In 1998, the Asia Society brought the first major shipment of Chinese contemporary art to New York City. Some of the artists came, too: They had no money, were exhibiting in one another’s Beijing apartments and dodging post-Tiananmen censors. A few years later, China’s art market exploded; artists (a few) were living like emperors; and a wily government was veering between cracking down on art and promoting it. “Art and China After 1989: Theater of the World” at the Guggenheim Museum will tell the tale. (Oct. 6-Jan. 7)
A group show I’m especially looking forward to is “Trigger: Gender as a Tool and a Weapon” at the New Museum (Sept. 27-Jan. 21). Queer — sexual identity beyond body parts and bed partners — is here, and here to stay, and has made ambiguous the new logical. The show will be in the estimable hands of the New Museum curator Johanna Burton, and the 40 artists are a hot crew.
I’m also putting money on a smaller show, “Speech/Acts,” at the Institute of Contemporary Art in Philadelphia (Sept. 13-Dec. 23), which takes contemporary black poetry as both its theme and its material. That’s dynamite matter to work with, and there will be six terrific artists — Jibade-Khalil Huffman, Steffani Jemison, Tony Lewis, Tiona Nekkia McClodden, Kameelah Janan Rasheed and Martine Syms — on the job.
Finally, in the group-show department, Los Angeles has some competition from “Prospect.4: The Lotus in Spite of the Swamp,” the fourth iteration of an exhibition that stretches over all of New Orleans, and this year dovetails with the city’s 300th anniversary celebrations. The director, Trevor Schoonmaker, collaborating with seven artist-curators, has assembled an international roster to infiltrate a city that is already an extraordinary work of environmental art. (Nov. 18–Feb. 25)
The season is particularly rich in contemporary solo shows, starting with. “Tarsila Do Amaral: Inventing Modern Art in Brazil” at the Art Institute of Chicago. Born in 1886, Tarsila (as everyone called her) was a Brazilian painter of impressive gifts. She regularly traveled a São Paulo-Paris axis, claimed Fernand Léger and the poet Oswald de Andrade as friends, and, by mixing European modernism and Brazilian indigenous culture, made a new kind of art. Her North America reputation until now has been scant. This is about to change. (Oct. 8-Jan. 7)
Among other overdue museum solos I’m looking forward to: “Carolee Schneemann: Kinetic Painting” at MoMA PS1 (Oct. 22-March 11). Ms. Schneemann’s career has been long and influential, and is still very much in progress. She began as a gestural painter and became a performer painting with her body in space. And she has always kept the work personal, which has been a problem for academic critics, with their notorious fear of intimacy. Yet intimacy is what makes her art feel vital now.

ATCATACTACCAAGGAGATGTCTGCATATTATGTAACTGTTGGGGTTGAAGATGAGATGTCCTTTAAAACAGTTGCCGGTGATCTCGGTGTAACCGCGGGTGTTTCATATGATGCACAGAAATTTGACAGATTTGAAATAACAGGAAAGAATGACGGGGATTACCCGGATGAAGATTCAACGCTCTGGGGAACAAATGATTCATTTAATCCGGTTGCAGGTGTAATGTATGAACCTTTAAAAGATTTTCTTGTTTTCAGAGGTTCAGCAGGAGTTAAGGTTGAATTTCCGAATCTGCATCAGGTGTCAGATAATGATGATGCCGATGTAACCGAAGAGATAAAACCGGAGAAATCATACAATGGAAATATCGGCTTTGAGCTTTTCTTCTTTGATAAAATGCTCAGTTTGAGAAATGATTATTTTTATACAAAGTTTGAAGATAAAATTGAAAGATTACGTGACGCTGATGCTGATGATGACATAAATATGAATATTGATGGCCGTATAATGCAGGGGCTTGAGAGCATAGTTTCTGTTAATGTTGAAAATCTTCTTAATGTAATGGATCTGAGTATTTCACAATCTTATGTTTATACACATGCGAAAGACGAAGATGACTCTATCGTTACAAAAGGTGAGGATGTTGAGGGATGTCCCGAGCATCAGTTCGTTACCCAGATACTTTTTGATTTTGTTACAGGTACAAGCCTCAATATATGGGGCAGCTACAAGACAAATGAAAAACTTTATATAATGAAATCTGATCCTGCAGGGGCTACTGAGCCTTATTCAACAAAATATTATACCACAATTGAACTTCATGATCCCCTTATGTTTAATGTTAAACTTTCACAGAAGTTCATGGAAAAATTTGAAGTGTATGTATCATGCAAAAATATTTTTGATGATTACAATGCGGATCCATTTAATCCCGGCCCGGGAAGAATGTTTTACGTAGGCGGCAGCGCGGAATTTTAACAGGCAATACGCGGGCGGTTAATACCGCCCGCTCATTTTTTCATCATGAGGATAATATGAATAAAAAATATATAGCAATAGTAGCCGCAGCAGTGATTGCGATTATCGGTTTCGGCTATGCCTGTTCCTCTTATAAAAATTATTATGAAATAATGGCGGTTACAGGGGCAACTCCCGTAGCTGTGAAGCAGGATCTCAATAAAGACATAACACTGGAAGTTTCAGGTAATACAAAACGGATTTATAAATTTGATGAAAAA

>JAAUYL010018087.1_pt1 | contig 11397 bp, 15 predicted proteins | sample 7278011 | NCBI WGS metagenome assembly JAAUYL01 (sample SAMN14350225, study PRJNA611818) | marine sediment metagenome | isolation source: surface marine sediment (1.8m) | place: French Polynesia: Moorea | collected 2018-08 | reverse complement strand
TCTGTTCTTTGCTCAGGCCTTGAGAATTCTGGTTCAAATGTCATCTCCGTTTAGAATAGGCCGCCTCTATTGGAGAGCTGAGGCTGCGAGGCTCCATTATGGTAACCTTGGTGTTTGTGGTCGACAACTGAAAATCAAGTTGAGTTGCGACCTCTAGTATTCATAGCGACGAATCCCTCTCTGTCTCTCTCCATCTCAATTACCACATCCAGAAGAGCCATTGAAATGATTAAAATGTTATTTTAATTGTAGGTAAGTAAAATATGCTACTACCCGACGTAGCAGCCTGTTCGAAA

Howardena Pindell, born in 1943, has been a painter from the start but one of exceptional stylistic variety. Her early abstract pictures, their surfaces sprinkled with glitter and caked with punched-out, confetti-like paper dots, were some of the most beautiful paintings of the 1970s. After a traumatizing auto accident in 1979, the work turned figurative, intensely focused on autobiography and African-American politics. For followers of her career, the changes have been fascinating, as should be evident in her first major retrospective, “Howardena Pindell: What Remains to Be Seen,” at the Museum of Contemporary Art Chicago. (Feb. 24-May 20)
This fall will offer the last chance to catch “Kay WalkingStick: An American Artist,” the superb touring retrospective of the painter who has put her Cherokee identity at the center of her art, and made that identity specific and capacious. The last stop on its tour is the Montclair Art Museum (Feb. 3–June 17). And it will be the first chance to see “Patty Chang: The Wandering Lake, 2009-2017” at the Queens Museum, a multipart, multimedia project by one of the most daring American performance artists, now a filmmaker, around. (Sept. 17-Feb. 18)
It so happens that the most of the interesting solo museums shows of the season are by women, with one exception, the David Wojnarowicz retrospective at the Whitney Museum of American Art next summer. Gay, and working-class by upbringing, Wojnarowicz was caught up in the culture wars of the 1980s. He died of AIDS-related causes in 1992 and went down fighting. An inventive self-taught artist and a ferocious writer, his political anger was unsleeping. You know what he would have thought of the present American moment. His retrospective couldn’t be better timed, nor could it be better named: “David Wojnarowicz: History Keeps Me Awake at Night.”
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